Tagami gets thumbs-down from Police Commission Selection Panel
No Coal in Oakland mobilized in opposition to the possible appointment of Phil Tagami to the new civilian Police Commission. We are delighted to report that the Police Commission Selection Panel did not include Tagami in their proposed slate, which will be submitted to the City Council for final approval.
Tagami offered himself as one of 146 candidates for the commission, and remained in the running when the Selection Panel narrowed the field to 28.
According to one member of the Selection Panel, “The Selection Panel has received over 50 emails in opposition to Phil Tagami, and the message is not lost nor has fallen on deaf ears.”
A couple of dozen NCIO supporters attended Tagami’s interview on August 8. During the Open Forum period, seven people spoke in opposition to Tagami’s appointment. All were succinct, lucid, and pointed in their remarks. Speakers referenced Tagami’s deception, not only about his intentions to transport coal through the Oakland Bulk and Oversized Terminal (OBOT), but also about jobs he deceptively alleged would result from the building and operation of the terminal; and also highlighted the concern Tagami expressed in the interview for the protection of property, not human rights. Several NCIO supporters tried to talk with Tagami in the hallway after his interview, and people subsequently noted in their comments to the panel how disrespectfully he treats people with whom he disagrees: not a good quality for a commission member. Another powerful point was made about the impact on youth if Tagami is appointed—encouraging cynicism about politics and government.
Darwin BondGraham wrote in the East Bay Express that “Sarah Chavez-Yoell, the chair of the selection panel that will determine whether Tagami and others are picked to serve on the police commission, also happens to be the director of the Oakland Builders Alliance, and according to recent disclosure filings with the Oakland Public Ethics Commission, Chavez-Yoell also has worked as a lobbyist directly for Tagami’s company, California Capital Investment Group and the Oakland Bulk Oversized Terminal—Tagami’s company that hopes to build the coal terminal.” NCIO was informed that Chavez-Yoell was on the subcommittee that decided to give Tagami a second interview, but that she recused herself from voting on him.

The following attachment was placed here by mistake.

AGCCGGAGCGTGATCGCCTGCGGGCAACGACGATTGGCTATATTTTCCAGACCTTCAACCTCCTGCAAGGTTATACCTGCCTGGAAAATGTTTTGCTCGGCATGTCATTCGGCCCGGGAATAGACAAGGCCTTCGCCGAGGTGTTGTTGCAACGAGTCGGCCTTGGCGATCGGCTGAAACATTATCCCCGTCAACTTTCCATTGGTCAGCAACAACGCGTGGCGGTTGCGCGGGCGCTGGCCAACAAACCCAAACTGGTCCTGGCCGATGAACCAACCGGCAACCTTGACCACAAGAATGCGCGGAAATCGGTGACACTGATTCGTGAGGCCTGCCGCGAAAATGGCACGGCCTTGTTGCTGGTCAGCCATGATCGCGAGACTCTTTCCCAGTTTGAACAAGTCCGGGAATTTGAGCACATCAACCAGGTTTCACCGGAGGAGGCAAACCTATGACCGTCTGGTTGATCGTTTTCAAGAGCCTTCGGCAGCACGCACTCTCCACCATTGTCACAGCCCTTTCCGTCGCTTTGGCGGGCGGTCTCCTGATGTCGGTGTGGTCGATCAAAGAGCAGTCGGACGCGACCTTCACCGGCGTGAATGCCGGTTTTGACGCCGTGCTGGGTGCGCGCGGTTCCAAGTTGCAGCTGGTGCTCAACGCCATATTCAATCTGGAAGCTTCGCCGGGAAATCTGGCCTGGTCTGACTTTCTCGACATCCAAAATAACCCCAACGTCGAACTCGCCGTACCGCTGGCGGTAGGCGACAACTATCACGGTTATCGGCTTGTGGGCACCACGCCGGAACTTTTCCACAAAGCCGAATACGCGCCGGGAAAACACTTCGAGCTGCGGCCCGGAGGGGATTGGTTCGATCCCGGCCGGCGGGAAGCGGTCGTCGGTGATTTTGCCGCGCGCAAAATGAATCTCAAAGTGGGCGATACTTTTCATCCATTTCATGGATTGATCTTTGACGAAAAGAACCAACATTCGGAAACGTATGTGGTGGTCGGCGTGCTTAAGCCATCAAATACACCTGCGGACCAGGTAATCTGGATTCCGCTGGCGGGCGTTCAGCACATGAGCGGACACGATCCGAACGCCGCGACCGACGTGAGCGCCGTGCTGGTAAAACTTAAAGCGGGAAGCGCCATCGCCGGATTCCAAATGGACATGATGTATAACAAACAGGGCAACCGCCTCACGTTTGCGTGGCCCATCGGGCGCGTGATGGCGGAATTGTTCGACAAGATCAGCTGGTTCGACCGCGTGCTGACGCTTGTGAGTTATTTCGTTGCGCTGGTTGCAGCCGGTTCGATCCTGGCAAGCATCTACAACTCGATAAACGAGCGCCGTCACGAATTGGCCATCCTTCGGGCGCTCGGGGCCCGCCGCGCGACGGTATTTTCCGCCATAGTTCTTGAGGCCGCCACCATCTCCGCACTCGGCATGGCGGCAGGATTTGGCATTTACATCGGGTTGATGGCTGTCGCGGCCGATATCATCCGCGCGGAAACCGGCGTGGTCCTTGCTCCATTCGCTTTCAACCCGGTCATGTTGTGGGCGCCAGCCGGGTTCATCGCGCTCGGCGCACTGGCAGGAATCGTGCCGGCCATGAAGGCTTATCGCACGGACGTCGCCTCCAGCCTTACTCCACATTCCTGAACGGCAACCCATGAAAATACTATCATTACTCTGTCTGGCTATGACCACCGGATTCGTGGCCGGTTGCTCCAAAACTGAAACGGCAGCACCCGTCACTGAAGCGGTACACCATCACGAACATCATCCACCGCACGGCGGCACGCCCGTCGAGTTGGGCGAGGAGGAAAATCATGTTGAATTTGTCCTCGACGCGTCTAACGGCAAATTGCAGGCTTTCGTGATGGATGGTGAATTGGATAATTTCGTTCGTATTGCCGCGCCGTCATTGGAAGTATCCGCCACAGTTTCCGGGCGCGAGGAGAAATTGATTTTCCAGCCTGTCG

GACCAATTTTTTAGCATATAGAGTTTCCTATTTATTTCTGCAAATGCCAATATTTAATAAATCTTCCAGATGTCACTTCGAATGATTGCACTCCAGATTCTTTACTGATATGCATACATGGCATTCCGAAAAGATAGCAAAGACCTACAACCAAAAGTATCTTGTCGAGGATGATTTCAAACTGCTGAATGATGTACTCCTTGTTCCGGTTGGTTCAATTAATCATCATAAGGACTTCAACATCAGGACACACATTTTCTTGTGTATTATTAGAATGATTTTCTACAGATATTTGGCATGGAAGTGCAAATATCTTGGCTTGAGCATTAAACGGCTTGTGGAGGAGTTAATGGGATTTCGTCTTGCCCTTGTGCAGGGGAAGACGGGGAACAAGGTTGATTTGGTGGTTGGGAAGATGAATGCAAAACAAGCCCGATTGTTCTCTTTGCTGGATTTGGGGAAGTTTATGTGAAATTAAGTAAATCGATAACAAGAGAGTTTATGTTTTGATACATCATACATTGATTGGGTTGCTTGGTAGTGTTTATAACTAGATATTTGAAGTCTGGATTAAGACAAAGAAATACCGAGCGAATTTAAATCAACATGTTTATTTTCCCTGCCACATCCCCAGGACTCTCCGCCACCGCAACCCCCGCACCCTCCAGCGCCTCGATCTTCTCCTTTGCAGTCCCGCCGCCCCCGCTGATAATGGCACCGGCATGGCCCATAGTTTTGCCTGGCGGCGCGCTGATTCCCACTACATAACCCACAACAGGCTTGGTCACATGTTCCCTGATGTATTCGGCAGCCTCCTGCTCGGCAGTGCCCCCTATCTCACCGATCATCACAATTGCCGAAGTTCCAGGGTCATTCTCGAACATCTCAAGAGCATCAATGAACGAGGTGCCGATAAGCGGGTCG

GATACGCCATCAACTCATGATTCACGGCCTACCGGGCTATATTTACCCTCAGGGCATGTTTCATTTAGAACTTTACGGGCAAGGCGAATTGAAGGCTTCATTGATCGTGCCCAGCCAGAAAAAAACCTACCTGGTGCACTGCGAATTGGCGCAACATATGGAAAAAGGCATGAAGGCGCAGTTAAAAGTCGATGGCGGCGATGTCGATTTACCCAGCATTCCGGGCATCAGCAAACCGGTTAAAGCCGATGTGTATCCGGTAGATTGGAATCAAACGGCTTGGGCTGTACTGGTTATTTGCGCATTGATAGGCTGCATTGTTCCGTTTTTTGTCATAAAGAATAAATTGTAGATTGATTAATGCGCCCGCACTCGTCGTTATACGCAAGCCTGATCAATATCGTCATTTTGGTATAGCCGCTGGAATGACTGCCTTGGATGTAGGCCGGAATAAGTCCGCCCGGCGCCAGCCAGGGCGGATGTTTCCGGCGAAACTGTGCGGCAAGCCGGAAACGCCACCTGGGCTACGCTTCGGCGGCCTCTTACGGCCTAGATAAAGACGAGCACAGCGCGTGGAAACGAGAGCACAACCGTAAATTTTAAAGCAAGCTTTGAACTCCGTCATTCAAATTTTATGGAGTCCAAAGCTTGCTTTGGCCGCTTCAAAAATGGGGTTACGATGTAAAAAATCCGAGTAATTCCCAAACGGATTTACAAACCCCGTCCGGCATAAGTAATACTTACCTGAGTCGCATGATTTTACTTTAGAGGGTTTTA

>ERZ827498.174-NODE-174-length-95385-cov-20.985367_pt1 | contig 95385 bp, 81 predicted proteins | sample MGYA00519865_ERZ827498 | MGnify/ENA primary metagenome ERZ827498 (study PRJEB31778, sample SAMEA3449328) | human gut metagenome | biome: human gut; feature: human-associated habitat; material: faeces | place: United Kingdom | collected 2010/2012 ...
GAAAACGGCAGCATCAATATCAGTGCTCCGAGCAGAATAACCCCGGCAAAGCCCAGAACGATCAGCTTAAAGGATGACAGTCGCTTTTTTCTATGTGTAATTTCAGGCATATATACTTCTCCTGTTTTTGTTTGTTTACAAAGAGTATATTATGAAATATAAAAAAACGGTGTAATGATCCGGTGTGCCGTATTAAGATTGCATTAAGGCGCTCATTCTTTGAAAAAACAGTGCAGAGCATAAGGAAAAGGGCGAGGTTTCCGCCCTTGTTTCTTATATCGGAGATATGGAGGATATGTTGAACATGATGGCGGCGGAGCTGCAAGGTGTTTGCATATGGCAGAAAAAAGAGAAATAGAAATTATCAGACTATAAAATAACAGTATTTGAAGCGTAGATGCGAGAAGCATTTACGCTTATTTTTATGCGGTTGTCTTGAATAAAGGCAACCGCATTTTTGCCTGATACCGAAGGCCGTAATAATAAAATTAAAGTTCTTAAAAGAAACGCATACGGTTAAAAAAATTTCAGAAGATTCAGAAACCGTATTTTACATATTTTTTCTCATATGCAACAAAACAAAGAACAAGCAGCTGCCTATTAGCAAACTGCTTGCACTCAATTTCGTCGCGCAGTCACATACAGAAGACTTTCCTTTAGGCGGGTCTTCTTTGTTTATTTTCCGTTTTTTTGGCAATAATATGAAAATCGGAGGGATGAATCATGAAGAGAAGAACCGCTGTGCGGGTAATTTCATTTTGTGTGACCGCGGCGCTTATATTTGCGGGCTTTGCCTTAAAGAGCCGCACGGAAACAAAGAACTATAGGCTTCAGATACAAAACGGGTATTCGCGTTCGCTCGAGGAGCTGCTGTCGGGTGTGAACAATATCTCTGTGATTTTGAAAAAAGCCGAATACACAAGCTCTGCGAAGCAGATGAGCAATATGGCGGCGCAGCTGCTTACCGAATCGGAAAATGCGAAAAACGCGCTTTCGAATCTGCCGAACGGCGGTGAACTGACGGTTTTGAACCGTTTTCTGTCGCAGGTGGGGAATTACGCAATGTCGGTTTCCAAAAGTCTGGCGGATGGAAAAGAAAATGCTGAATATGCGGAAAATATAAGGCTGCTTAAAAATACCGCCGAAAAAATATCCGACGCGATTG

Between the e-mails sent to the Selection Panel members, the presence of many activists at Tagami’s interview, and the powerful statements in the Open Forum, community opposition to Tagami was strongly expressed. It made an impact on the panel and also received media coverage. This is part of NCIO’s campaign to pressure Tagami to drop his lawsuit and ally with the residents of Oakland in finding a better use for the city’s waterfront property.
For more details, see these articles by Darwin BondGraham in the East Bay Express: